In recent news, NATO exercises in eastern Europe have reflected ongoing geopolitical tensions between the West and Russia which escalated following Putin’s invasion of Ukraine in February 2022.
In May this year over 1,500 British troops were involved in “Exercise Spring Storm” which involved over 14,000 personnel across 11 NATO member-states.
However, in today’s world international security does not just pertain to traditional threats from land, sea, and air. Governments are also concerned with their capabilities in cyberspace and their ability to engage in cyber warfare.
In the words of British Defence Secretary Ben Wallace: “The modern battlefield is evolving at an unprecedented pace.” That means military personnel must be trained to recognise and adapt to cyber threats swiftly and effectively.
According to the Integrated Review Refresh 2023 (IR2023), alongside conventional, nuclear and space forces, cyber forces are also key to Britain’s ability to deter adversaries from engaging in war. This means work must be done to “maintain our edge” as an international force in the domain of cyberspace.
Colonel Ian Hargreaves, Chair of the Army Cyber Association, has also underlined this point. He emphasised the need to innovate to “stay ahead of those that would wish us harm”.
In order to keep up to date with the fast evolving battlefield, back in February this year the largest Western Europe-led cyber warfare exercise took place in Tallinn, Estonia.
Referred to as Defence Cyber Marvel 2 (DCM2), the exercise was organised by British army cyber specialists and created the opportunity for the Armed Forces to develop their capabilities in “the cyber and electromagnetic domain”.
The exercise was run as a seven-day competition with teams from multiple nation-states seeking to respond as effectively and quickly as possible. More broadly, organised by the Army Cyber Association, the Defence Cyber Marvel occurs annually, with defense, government, foreign, and industry teams competing with each other to demonstrate and practice their cyber capabilities.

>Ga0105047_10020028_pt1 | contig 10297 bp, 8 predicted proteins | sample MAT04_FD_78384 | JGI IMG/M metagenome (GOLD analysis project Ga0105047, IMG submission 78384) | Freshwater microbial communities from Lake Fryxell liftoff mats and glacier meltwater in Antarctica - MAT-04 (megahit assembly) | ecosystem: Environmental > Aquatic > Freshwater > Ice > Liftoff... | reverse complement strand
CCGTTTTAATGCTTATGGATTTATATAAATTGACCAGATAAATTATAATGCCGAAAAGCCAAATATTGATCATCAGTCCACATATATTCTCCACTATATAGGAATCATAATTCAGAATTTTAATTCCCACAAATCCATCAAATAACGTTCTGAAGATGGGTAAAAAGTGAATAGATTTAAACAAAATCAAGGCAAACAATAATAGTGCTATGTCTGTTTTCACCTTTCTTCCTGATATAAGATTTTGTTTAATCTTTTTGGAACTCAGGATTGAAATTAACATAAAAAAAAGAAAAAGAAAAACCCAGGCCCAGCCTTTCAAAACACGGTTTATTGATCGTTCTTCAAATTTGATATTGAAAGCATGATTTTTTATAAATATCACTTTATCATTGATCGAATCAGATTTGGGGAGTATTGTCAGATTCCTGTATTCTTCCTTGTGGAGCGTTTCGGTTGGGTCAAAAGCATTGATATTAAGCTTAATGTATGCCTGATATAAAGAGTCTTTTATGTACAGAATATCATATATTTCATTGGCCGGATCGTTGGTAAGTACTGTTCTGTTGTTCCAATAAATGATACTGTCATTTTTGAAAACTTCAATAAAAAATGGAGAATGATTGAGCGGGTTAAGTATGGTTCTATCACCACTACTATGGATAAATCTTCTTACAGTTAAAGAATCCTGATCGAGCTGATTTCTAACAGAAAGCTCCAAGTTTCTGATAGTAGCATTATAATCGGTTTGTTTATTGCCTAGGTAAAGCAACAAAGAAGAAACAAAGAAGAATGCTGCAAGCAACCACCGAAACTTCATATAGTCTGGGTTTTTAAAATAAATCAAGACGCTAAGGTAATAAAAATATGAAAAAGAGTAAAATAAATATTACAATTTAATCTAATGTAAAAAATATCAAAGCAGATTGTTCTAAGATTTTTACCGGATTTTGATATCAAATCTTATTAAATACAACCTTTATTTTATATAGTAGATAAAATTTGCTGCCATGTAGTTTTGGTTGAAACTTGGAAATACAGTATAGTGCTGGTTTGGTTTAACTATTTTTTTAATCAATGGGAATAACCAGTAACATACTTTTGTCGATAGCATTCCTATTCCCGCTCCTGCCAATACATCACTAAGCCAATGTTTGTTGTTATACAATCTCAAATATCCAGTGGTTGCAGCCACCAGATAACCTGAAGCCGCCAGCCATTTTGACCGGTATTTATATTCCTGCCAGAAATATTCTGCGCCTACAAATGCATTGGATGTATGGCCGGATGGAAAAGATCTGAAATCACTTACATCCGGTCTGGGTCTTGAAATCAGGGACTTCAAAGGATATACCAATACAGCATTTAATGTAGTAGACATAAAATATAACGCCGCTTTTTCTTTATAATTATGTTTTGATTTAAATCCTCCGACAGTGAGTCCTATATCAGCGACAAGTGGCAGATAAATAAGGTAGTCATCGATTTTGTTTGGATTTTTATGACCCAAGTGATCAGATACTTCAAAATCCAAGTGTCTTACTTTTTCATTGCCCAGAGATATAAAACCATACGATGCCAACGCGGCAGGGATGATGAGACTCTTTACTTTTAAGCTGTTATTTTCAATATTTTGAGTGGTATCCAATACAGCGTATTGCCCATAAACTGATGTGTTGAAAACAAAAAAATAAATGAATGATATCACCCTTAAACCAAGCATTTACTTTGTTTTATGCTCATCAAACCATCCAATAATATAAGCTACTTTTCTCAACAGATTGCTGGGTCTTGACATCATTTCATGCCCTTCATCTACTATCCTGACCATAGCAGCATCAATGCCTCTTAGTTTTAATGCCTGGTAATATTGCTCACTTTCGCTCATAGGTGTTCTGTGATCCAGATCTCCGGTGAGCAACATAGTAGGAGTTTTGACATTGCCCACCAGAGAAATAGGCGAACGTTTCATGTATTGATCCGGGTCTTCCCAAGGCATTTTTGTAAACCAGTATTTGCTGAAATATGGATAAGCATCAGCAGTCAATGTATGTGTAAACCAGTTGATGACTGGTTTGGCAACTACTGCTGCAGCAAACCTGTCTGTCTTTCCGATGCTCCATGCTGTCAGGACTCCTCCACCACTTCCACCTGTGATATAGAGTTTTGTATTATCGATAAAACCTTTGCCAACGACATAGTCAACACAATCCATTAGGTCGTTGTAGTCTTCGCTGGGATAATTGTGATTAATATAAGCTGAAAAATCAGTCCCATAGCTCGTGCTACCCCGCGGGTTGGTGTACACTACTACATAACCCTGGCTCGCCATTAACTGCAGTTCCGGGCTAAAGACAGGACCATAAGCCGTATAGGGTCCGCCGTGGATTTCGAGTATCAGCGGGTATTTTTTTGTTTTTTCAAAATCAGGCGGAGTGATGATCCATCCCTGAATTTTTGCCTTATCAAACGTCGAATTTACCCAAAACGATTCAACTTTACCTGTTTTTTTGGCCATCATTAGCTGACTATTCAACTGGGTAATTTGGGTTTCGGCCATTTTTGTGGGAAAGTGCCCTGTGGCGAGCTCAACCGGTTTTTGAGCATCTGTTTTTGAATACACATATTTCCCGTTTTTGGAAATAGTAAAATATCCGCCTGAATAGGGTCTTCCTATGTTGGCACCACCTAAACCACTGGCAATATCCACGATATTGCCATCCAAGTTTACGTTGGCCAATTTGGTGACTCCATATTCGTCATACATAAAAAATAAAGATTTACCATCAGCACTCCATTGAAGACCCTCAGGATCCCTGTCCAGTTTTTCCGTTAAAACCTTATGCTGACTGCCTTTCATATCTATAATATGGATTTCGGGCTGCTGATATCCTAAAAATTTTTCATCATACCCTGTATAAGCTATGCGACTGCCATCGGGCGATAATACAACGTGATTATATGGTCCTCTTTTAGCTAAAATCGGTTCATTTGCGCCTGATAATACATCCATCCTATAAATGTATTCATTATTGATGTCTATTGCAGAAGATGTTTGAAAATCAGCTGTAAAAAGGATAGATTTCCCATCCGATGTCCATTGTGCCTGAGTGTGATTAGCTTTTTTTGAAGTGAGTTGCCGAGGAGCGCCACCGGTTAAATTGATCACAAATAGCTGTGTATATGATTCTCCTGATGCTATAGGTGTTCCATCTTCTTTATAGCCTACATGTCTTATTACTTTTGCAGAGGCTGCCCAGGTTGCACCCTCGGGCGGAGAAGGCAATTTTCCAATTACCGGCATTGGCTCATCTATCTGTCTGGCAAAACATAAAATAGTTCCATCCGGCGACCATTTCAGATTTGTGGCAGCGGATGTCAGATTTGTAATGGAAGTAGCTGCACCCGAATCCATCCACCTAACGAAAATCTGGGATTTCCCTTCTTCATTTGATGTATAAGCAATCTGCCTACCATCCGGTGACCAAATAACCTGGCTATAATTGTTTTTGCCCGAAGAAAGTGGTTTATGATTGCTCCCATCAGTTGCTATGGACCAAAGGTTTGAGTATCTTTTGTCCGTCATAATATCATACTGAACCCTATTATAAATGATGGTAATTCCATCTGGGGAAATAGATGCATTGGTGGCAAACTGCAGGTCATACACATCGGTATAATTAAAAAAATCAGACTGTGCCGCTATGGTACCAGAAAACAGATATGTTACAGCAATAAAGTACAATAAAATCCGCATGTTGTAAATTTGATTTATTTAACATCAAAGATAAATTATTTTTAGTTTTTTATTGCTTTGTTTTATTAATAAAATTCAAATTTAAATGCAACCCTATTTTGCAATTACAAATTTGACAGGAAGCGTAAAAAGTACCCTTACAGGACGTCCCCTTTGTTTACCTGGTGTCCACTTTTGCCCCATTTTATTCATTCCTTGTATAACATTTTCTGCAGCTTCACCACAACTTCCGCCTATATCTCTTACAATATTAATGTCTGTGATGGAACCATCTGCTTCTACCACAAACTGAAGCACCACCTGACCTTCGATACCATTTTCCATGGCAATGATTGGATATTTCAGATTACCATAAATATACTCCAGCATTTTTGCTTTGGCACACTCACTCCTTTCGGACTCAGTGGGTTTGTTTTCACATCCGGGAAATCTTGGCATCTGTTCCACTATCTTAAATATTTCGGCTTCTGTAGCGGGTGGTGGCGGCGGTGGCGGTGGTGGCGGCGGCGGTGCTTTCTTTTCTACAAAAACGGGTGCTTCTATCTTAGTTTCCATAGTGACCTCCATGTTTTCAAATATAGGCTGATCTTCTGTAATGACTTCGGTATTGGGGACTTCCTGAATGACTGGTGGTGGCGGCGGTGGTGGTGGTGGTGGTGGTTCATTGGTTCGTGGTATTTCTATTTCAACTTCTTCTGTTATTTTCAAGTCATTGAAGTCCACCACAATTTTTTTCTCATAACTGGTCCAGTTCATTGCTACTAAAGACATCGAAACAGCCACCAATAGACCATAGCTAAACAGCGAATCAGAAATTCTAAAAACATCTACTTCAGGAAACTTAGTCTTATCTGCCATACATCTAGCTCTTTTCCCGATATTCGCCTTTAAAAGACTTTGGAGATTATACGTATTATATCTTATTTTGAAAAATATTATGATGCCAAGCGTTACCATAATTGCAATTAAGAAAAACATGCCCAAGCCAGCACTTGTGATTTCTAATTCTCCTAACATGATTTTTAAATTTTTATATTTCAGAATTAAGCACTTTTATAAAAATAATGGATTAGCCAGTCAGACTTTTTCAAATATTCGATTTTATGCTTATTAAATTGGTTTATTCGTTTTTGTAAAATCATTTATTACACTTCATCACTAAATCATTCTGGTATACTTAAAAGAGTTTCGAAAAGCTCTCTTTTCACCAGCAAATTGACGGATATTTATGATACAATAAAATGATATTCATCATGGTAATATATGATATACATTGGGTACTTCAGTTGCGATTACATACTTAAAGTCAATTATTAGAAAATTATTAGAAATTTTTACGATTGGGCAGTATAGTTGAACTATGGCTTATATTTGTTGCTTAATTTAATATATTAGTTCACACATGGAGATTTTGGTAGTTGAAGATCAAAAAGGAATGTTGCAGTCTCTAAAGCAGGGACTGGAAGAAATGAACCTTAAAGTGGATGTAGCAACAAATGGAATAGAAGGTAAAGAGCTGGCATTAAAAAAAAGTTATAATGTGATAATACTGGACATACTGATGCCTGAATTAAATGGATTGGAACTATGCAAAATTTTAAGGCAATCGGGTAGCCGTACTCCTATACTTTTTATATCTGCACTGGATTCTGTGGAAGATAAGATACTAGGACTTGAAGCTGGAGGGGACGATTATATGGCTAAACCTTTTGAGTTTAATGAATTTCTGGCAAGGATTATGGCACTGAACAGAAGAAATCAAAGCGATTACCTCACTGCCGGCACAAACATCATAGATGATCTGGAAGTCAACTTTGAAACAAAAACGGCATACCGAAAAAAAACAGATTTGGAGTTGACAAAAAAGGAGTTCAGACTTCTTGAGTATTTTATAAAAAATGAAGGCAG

Over 750 cyber specialists were trained for 12 months to prepare for DCM2. 11 countries participated from across the world, “including India, Italy, Ghana, Japan, US, Ukraine, Kenya, and Oman”. Just under 900 British Army, Royal Navy and RAF personnel took part during the exercise.
According to the IR2023 policy paper, because the digital world is very much a globalised one, working through international partnerships is “a vital component of cyber resilience”. Moreover, the involvement of multiple armed forces from different nation-states created the opportunity for the sharing of information on “learning and best practice”.
So what did the exercises entail? Teams responded to both “common and complex simulated cyber threats”. These included cyber attacks on “networks, industry control systems and unmanned robotic systems”.
Crucially, the simulations mirrored Russian tactics used against Ukraine at the start of the war back in March 2022. Russia is not the only concern of Western allies. China has been revealed to be developing advanced cyber weapons intended to take control of its adversary’s satellites.
In the long term, staying ahead in a security domain like cyberspace requires developing and nurturing new capabilities amongst military personnel. Accordingly, Britain’s Ministry of Defence has referred to the Defence Cyber Academy and the Cyber Aptitude Assessment as measures taken to “identify and foster talent”.
The Defence Cyber Academy was announced in September last year by the Defense Secretary. It was launched later in October by the Commander of UK Strategic Command, General Sir Jim Hockenhull. The academy will also benefit Britain’s international partners, facilitating the exchange of “knowledge and ideas in cyberspace operations”.
The Defence Cyber Aptitude Test (DCAT) was designed by the Ministry of Defence in collaboration with IBM. Its purpose is to identify those with a flare for work in the cyber domain. The test does not measure prior technical knowledge. Instead, it presents challenges that measure a range of cognitive capabilities.